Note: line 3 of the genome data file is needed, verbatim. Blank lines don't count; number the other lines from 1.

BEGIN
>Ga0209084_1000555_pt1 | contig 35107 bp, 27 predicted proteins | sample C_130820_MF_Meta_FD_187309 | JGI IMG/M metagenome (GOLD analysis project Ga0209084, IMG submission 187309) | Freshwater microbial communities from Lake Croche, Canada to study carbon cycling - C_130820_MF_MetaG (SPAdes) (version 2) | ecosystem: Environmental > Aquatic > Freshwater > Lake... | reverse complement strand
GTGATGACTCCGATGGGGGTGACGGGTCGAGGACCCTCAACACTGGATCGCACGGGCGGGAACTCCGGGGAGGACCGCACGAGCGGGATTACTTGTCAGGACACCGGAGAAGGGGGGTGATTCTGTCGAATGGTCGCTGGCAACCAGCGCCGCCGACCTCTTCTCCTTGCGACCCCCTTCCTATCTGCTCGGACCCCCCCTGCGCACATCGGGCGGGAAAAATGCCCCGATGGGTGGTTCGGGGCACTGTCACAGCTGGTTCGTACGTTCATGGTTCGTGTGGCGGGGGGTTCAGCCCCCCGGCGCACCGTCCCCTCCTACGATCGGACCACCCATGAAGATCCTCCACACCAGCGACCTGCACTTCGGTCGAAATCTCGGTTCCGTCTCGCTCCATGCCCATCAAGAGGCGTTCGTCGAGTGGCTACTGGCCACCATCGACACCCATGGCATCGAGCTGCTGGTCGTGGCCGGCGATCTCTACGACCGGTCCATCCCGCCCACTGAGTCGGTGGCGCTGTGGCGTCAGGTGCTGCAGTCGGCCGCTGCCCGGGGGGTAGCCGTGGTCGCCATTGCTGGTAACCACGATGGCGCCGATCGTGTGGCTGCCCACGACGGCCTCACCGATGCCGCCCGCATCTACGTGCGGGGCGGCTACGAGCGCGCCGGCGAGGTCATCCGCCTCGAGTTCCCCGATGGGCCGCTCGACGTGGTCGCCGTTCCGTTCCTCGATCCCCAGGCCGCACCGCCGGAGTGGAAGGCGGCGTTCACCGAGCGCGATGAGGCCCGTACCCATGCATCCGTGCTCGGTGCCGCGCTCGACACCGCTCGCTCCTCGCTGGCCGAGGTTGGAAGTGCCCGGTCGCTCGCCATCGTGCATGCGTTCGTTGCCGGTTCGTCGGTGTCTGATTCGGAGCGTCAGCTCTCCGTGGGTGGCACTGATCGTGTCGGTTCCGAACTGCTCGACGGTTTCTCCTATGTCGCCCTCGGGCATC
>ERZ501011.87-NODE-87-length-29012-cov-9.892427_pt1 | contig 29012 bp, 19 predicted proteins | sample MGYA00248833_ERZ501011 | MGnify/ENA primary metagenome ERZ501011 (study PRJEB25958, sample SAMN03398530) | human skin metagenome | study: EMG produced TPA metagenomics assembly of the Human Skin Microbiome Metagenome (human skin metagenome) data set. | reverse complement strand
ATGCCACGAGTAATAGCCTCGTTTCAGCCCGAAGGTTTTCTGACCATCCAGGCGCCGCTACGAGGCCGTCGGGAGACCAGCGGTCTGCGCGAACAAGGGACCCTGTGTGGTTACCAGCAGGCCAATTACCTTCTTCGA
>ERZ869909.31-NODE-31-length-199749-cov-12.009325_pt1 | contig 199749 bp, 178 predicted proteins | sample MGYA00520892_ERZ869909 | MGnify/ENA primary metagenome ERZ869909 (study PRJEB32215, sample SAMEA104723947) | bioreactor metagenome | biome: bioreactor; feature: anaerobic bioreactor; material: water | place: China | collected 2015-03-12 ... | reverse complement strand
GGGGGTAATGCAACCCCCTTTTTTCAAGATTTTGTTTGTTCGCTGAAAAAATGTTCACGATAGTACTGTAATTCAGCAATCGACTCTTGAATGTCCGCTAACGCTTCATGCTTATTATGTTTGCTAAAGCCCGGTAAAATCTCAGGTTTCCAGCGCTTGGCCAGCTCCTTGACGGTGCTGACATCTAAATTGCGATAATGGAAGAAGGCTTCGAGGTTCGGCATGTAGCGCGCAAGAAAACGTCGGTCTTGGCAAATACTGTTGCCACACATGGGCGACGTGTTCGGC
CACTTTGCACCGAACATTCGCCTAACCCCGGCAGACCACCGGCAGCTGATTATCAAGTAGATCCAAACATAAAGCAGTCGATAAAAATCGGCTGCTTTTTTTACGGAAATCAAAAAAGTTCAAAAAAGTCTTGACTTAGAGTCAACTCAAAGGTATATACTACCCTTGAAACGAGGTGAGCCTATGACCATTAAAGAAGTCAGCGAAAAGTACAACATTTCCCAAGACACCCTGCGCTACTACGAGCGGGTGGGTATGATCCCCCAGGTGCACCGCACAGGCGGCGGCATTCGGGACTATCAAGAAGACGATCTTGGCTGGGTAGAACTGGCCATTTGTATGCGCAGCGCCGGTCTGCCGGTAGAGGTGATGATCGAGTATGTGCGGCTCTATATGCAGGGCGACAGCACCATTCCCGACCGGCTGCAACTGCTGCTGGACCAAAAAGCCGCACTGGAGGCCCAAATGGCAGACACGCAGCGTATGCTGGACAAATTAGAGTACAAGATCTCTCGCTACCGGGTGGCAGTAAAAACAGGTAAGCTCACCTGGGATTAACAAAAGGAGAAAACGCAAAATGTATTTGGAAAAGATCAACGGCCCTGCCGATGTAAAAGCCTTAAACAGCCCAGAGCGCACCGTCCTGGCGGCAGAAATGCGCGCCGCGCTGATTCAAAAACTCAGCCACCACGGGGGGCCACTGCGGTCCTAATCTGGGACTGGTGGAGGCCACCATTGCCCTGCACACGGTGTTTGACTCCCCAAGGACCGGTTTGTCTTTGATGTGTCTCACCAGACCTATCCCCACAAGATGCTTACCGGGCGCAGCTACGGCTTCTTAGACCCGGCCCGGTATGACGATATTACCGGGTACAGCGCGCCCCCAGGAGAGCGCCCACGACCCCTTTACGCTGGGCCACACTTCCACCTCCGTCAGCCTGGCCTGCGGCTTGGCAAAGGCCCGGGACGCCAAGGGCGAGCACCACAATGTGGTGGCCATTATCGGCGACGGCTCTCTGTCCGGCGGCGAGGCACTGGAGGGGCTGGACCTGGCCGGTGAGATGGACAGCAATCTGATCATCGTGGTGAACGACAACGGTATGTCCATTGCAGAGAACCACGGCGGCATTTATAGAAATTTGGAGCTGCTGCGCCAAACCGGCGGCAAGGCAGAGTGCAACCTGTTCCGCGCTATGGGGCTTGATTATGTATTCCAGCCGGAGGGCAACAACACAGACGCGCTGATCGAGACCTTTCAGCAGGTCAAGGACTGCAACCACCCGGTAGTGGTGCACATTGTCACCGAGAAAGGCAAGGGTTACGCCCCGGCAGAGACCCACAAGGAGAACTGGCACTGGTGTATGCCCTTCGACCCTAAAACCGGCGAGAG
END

>ERZ501011.87-NODE-87-length-29012-cov-9.892427_pt1 | contig 29012 bp, 19 predicted proteins | sample MGYA00248833_ERZ501011 | MGnify/ENA primary metagenome ERZ501011 (study PRJEB25958, sample SAMN03398530) | human skin metagenome | study: EMG produced TPA metagenomics assembly of the Human Skin Microbiome Metagenome (human skin metagenome) data set. | reverse complement strand